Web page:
Petitioners contend that their decision to dismiss Camacho on the ground of loss of trust and confidence was based on the Joint Affidavit of Navarro, Jasmin, and Cosep. These employees swore under oath that Camacho had been pocketing the income of the SM Megamall Branch. Petitioners also aver that they observed due process prior to dismissing Camacho from her employment. She was notified of the charge against her, confronted with the adverse evidence, and given several opportunities to refute the charge and explain her side.
Camacho did not file her Comment to the petition despite several directives from this Court.
In any case, we resolve to deny the petition.
It is an established rule that in the exercise of the Supreme Court's power of review, the Court is not a trier of facts and does not normally undertake the re-examination of the evidence presented by the contending parties during the trial of the case considering that the findings of facts of the Court of Appeals are conclusive and binding on the Court.8 We have likewise held that factual findings of labor officials who are deemed to have acquired expertise in matters within their respective jurisdictions are generally accorded not only respect, but even finality, and bind the Supreme Court.9
As borne by the records, the findings of facts of the Labor Arbiter, the NLRC and the Court of Appeals, are unanimous.
To be a valid ground for dismissal, loss of trust and confidence must be based on a willful breach of trust and founded on clearly established facts. A breach is willful if it is done intentionally, knowingly and purposely, without justifiable excuse, as distinguished from an act done carelessly, thoughtlessly, heedlessly or inadvertently. It must rest on substantial grounds and not on the employer's arbitrariness, whims, caprices or suspicion; otherwise, the employee would eternally remain at the mercy of the employer.10 Further, the act complained of must be work-related and must show that the employee concerned is unfit to continue working for the employer.11
In this case, petitioners failed to substantiate their claim that instead of reporting the income derived from the sale of screws, solutions, and other miscellaneous items from September to November 1994, Camacho distributed the income among the branch personnel. The only evidence they presented was the Joint Affidavit of Navarro, Jasmin, and Cosep which merely stated that Camacho used her position and authority and engaged them to carry out the anomaly. Further, petitioners did not submit any audit report which would show the inventory of the screws, solutions, and other miscellaneous items before and after the period September to November 1994. Such audit report would have concretely shown the number of stocks sold which Camacho did not report as income of the SM Megamall Branch. Neither did petitioners present the sales invoices or purchase receipts of such screws, solutions, and other miscellaneous items. If an anomaly indeed took place, petitioners could have easily verified and proved it through an audit or inventory instead of relying on their employees' Joint Affidavit.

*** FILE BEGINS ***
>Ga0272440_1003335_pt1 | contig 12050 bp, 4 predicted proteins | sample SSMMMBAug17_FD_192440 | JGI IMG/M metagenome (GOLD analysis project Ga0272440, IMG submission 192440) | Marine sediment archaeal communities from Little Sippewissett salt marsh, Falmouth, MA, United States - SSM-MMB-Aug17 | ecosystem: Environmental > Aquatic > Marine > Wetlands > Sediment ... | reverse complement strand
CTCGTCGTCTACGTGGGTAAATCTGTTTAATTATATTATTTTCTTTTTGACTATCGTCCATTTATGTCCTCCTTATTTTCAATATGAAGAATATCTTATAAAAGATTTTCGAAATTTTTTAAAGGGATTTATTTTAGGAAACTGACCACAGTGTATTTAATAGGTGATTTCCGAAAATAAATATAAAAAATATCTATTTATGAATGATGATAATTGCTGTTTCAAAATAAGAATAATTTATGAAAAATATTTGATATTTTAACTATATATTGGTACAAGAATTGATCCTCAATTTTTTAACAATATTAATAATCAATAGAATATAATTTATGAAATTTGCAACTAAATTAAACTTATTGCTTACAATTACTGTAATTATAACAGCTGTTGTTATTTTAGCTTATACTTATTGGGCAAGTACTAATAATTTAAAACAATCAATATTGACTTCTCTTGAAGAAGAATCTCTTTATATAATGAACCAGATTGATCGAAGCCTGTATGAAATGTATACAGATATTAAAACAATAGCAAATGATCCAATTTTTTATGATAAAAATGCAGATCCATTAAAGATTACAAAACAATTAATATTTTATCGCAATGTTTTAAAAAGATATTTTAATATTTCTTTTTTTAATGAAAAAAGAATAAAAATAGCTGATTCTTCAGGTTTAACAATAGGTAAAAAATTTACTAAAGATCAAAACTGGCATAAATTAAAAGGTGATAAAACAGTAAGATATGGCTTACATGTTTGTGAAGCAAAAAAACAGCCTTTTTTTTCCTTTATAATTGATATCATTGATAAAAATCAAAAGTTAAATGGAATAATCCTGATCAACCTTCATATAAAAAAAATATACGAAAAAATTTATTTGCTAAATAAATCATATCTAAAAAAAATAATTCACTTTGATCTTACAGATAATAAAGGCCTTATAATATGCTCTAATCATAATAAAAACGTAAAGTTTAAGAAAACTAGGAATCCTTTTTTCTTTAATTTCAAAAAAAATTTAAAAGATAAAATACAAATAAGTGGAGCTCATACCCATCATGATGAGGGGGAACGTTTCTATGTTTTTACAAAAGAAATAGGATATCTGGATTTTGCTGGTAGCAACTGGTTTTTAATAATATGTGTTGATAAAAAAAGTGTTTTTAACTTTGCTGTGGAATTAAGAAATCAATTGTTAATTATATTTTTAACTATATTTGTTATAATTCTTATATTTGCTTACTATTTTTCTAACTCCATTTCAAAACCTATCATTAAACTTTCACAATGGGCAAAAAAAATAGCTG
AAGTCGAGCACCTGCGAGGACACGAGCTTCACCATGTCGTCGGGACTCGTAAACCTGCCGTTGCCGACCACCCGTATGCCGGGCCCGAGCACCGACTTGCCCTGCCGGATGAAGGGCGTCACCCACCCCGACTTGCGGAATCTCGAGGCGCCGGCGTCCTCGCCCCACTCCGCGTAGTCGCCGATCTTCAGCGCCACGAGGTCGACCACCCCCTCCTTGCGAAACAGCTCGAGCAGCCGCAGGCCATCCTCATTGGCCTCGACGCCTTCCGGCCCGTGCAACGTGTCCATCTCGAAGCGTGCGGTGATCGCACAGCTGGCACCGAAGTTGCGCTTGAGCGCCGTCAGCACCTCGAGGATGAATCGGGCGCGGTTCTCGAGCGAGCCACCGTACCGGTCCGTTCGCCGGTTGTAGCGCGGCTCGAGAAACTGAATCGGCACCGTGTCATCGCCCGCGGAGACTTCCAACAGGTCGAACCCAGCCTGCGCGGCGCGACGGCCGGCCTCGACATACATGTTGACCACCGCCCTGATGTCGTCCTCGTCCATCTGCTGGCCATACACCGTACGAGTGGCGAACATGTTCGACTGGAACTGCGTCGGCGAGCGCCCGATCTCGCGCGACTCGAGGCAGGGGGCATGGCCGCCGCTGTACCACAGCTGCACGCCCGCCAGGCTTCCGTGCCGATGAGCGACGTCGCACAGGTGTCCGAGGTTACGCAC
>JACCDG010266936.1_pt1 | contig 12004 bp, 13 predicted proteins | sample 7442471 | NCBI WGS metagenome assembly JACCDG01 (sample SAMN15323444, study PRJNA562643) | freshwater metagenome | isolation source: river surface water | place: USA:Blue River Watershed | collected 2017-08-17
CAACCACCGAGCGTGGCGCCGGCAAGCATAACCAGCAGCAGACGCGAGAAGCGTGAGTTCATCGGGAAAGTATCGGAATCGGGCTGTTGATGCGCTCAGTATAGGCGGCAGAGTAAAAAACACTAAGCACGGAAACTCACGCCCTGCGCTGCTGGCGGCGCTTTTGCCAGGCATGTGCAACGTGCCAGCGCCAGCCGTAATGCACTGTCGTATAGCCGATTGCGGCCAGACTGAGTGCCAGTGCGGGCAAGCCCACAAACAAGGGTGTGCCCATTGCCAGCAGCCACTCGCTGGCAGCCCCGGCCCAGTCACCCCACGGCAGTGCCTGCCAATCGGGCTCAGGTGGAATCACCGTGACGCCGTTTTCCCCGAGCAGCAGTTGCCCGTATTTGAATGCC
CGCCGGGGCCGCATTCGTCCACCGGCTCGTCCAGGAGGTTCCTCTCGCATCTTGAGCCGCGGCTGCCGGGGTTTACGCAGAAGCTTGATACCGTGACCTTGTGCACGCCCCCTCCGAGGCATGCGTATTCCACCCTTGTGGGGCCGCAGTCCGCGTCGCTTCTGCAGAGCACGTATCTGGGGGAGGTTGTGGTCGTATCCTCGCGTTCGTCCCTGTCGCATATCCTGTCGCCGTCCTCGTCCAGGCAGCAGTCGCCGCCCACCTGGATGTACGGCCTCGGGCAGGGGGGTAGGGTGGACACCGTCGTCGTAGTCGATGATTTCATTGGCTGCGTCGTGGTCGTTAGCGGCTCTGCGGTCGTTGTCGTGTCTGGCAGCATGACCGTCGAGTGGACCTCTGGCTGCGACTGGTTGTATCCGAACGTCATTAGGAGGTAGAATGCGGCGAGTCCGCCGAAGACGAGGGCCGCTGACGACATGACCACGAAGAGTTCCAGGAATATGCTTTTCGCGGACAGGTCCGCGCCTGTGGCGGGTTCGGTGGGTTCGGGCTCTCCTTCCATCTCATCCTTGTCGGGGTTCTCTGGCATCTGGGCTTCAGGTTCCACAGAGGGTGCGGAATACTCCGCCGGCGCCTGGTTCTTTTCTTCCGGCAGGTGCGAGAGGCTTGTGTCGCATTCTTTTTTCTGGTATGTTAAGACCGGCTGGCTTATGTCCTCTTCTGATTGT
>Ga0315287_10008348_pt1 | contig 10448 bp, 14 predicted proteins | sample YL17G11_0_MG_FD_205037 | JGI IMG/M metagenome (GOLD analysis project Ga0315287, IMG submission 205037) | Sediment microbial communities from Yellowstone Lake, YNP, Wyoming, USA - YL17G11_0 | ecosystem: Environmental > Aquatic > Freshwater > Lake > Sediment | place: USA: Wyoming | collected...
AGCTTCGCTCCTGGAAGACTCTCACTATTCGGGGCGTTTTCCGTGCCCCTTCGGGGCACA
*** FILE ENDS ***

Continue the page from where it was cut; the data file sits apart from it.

To boot, petitioners failed to satisfy the requirements of due process before dismissing Camacho from her employment. Procedural due process requires the employer to give the employee two notices: (1) notice apprising him of the particular acts or omissions for which his dismissal is sought, and (2) subsequent notice informing him of the employer's decision to dismiss him.12 Apparently, no written notice of the charge informing Camacho of the specific act complained of and its corresponding penalty was sent to her. If petitioners gave Camacho such notice, then the same should have been presented as evidence and should have appeared on record.
In sum, we find that Camacho was illegally dismissed due to petitioners' failure to show adequately that a valid cause for terminating her employment exists, and their failure to comply with the twin notice requirement.
WHEREFORE, the instant petition is DENIED. The Decision dated September 30, 2002 of the Court of Appeals in CA-G.R. SP No. 58803 is AFFIRMED.
* Designated member of the Second Division per Special Order No. 645 in place of Associate Justice Conchita Carpio Morales who is on official leave.
** Designated member of the Second Division per Special Order No. 658.
*** Designated member of the Second Division per Special Order No. 635 in view of the retirement of Associate Dante O. Tinga.
1 Rollo, pp. 34-44. Penned by Associate Justice Ruben T. Reyes (now a retired member of this Court), with Associate Justices Andres B. Reyes, Jr. and Mariano C. Del Castillo concurring.
2 Id. at 65-69.
3 Id. at 143-156.
4 Id. at 90.
5 Id. at 155.
6 Id. at 88, 142.
7 Id. at 19-20.
8 Bank of the Philippine Islands v. Sarmiento, G.R. No. 146021, March 10, 2006, 484 SCRA 261, 267-268; Manila Electric Company v. Benamira, G.R. No. 145271, July 14, 2005, 463 SCRA 331, 347.
9 Pelayo v. Aarema Shipping and Trading Co., Inc., G.R. No. 155741, March 31, 2006, 486 SCRA 368, 376; The Philippine American Life and General Insurance Co. v. Gramaje, G.R. No. 156963, November 11, 2004, 442 SCRA 274, 283.
10 AMA Computer College, Inc. v. Garay, G.R. No. 162468, January 23, 2007, 512 SCRA 312, 316-317; Fujitsu Computer Products Corporation of the Philippines v. Court of Appeals, G.R. No. 158232, March 31, 2005, 454 SCRA 737, 760.
11 C.F. Sharp & Co., Inc. v. Zialcita, G.R. No. 157619, July 17, 2006, 495 SCRA 387, 394; Cruz, Jr. v. Court of Appeals, G.R. No. 148544, July 12, 2006, 494 SCRA 643, 655.
12 Millares v. Philippine Long Distance Co., Inc., G.R. No. 154078, May 6, 2005, 458 SCRA 102, 110-111. See Heavylift Manila, Inc. v. Court of Appeals, G.R. No. 154410, October 20, 2005, 473 SCRA 541, 550.